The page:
Utilities were in the midst of major construction programs to upgrade their systems, exacerbating the situation. These upgrades were a response to the 1965 Northeast blackout and the rapid increases in electricity demand. Few reading this article will remember the 1973 National Power Survey prepared by the Federal Power Commission (FERC's predecessor). The survey, completed in response to the 1965 blackout, called on utilities to make significant investments in new generation and transmission plant to ensure adequate electricity supplies and reliable service.
Utilities were in effect complying with the wishes of the FPC, while at the same time meeting resistance from state commissions that had the final say on the rates utilities could charge customers, what they could earn, and thus what they could invest and pay shareholders and creditors. Much of the construction driving utility capital requirements took the form of large nuclear and coal-fired power plants, two very capital-intensive technologies. Rising inflation and high interest rates increased the cost of building these plants. In addition, the cost of these plants would increase as schedules lengthened in response to capital rationing and the technical complexity of introducing new technologies (nuclear in particular) on a massive scale.
As these large projects were completed, regulators grew less willing to incorporate their full costs into the rate base. In response, the 1970s and 1980s saw a plethora of prudency reviews to determine whether new plants were in fact needed, and if so whether utilities mismanaged construction, resulting in higher costs than justified. In either case, electric utilities were the losers. Rate requests were less than requested, phased in, or disallowed.
Consequently, the creditworthiness of electric utilities declined precipitously:
- Bond ratings declined;
- Common stock dropped to below book value;
- Earnings dilution occurred as utilities sold stock to complete construction projects that were beyond the point of no return;
- Utilities began unloading assets to remain liquid. Con Edison's sale of generating plant to the New York Power Authority in 1974 was the first of these sales; and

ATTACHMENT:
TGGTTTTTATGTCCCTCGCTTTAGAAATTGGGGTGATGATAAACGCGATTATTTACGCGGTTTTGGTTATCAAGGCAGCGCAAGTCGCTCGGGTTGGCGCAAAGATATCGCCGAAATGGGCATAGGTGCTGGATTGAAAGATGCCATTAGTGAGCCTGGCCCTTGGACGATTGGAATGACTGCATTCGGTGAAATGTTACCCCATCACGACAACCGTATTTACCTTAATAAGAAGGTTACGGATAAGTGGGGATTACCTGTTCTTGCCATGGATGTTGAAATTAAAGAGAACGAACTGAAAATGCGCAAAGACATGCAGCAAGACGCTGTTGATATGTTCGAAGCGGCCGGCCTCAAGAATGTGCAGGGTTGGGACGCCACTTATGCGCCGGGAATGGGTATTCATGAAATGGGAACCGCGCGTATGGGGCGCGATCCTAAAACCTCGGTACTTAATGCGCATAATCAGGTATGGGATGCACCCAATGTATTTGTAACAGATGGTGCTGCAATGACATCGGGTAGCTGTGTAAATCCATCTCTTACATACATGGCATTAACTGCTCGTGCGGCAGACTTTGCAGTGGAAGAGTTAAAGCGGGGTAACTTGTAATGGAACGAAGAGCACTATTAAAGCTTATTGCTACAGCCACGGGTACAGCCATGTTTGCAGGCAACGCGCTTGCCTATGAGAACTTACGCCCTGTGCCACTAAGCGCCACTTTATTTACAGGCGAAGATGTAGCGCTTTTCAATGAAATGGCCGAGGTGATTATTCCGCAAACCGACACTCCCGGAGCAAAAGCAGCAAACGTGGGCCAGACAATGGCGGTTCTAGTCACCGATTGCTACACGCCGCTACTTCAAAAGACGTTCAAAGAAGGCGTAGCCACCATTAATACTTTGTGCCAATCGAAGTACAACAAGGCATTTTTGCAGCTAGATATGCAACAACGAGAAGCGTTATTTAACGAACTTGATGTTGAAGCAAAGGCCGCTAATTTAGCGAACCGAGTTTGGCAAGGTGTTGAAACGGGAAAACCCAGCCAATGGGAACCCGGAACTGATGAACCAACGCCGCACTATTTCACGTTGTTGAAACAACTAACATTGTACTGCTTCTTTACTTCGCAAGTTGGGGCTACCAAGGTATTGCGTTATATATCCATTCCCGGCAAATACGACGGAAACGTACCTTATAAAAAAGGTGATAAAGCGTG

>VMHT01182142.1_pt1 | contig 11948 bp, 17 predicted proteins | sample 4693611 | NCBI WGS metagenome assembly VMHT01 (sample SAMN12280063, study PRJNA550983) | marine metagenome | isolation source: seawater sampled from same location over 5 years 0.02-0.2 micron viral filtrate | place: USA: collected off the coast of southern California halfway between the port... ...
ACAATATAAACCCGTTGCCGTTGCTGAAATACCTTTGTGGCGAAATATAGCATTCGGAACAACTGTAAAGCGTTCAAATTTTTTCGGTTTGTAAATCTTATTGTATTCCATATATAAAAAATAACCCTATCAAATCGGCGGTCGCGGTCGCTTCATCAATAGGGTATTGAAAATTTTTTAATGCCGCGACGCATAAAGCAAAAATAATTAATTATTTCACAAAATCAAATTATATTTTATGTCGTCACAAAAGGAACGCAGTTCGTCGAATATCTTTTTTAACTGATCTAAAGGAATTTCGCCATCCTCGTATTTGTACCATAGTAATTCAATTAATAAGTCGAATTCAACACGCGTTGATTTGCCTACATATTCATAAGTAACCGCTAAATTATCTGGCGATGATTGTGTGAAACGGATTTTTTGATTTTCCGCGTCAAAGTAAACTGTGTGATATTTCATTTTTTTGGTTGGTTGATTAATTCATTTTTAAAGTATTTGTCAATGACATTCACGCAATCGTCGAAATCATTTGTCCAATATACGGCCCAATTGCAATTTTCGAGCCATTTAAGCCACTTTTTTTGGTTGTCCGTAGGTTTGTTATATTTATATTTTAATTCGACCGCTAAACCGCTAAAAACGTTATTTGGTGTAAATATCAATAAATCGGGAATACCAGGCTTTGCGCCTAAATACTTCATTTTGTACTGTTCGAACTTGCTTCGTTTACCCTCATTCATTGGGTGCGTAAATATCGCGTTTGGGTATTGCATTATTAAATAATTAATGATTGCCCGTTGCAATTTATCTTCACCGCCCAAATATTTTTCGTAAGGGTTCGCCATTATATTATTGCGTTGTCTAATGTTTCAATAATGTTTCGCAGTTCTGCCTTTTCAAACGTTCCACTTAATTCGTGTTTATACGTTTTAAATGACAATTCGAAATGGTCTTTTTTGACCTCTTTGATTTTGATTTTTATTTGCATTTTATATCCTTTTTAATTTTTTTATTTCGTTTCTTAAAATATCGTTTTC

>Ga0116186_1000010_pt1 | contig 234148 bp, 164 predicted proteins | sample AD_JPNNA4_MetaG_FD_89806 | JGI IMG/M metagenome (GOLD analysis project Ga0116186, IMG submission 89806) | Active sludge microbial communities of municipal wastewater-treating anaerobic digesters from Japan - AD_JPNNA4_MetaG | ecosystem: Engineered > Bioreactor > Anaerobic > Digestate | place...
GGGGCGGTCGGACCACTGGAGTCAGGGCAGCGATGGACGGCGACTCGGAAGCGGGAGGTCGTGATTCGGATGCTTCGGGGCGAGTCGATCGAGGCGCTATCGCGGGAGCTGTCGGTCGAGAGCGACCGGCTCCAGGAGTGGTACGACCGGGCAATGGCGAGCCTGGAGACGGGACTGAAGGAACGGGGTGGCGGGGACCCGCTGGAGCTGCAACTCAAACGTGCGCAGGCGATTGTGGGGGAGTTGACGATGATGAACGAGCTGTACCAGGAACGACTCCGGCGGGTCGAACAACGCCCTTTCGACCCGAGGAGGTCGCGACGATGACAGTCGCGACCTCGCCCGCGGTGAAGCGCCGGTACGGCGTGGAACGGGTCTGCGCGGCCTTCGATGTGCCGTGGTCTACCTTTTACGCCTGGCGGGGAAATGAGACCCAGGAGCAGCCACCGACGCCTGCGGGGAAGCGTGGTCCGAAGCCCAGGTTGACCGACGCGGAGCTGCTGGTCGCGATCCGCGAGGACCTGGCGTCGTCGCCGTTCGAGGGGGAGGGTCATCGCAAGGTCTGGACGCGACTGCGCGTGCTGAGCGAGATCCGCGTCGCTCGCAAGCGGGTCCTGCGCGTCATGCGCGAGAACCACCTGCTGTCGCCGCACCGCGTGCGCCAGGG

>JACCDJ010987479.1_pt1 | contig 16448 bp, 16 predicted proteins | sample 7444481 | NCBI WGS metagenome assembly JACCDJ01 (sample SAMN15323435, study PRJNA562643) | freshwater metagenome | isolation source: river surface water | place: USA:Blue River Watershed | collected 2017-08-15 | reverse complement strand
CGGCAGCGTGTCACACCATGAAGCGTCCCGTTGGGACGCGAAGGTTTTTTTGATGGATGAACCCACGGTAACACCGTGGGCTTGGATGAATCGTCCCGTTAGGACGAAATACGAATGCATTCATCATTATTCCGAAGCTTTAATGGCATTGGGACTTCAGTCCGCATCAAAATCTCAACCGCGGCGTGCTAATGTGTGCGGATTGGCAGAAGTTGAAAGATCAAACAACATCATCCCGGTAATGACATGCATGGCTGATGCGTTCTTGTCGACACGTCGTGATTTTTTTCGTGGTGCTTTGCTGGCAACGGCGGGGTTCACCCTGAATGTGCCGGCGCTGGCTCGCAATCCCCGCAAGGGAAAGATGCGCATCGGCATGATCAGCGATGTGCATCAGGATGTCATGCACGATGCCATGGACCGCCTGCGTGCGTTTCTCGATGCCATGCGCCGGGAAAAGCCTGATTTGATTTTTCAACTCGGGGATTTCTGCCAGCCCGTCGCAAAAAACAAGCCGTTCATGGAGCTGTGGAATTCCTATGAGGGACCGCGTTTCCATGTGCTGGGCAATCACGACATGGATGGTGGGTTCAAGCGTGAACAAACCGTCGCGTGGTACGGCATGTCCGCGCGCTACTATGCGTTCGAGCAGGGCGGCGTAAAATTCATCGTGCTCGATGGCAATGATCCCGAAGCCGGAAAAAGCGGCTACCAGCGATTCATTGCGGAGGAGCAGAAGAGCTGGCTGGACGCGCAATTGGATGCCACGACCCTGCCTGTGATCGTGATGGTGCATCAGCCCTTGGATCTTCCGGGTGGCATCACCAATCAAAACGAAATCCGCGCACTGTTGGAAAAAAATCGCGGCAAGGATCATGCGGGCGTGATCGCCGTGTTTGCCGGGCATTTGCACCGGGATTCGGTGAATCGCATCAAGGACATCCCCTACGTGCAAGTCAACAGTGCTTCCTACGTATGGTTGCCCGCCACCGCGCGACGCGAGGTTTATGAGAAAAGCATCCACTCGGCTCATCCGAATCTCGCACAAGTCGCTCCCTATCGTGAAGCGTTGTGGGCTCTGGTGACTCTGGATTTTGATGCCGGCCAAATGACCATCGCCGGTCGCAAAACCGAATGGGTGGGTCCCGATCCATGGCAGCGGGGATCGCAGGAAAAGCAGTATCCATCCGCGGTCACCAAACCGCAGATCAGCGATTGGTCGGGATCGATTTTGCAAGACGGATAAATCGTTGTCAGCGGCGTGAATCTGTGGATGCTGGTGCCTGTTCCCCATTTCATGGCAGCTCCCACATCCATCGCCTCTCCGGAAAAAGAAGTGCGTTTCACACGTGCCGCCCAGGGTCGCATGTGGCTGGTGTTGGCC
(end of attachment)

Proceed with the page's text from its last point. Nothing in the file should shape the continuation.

- Con Edison cut its dividend, introducing turmoil to valuation of utility common stocks where previously stability had been the watchword.
As political and regulatory resistance grew to building new generation and transmission plants, utilities quite naturally grew increasingly reluctant to make these investments. Completed plants were sold in part or entirely to public entities that could more easily raise rates and capital. Projects were canceled, many of which were already under construction. Occasionally completed projects were written off, such as the Shoreham nuclear plant on Long Island. No new significant projects were undertaken.
To summarize, the presumption that providing economic and reliable electric service was the sine qua non of the electric utility industry was now on the table as a negotiable item. No one made a public admission, but the decisions made by regulators, politicians, and utility managers spoke louder than words. Many news stories discussing the 2003 blackout noted that few major transmission investments have been made since the 1960s, supporting the notion that providing economic and reliable service had become negotiable or secondary to financial survival.
Utilities as Social Policy Delivery Instruments
While the power industry's financial condition was deteriorating, external social and political forces were changing its basic business model. This too contributed to an undermining of the economic and reliable service mandate. Utilities became instruments for accomplishing social policy, versus corporations delivering an essential commodity needed for the functioning of modern civilization.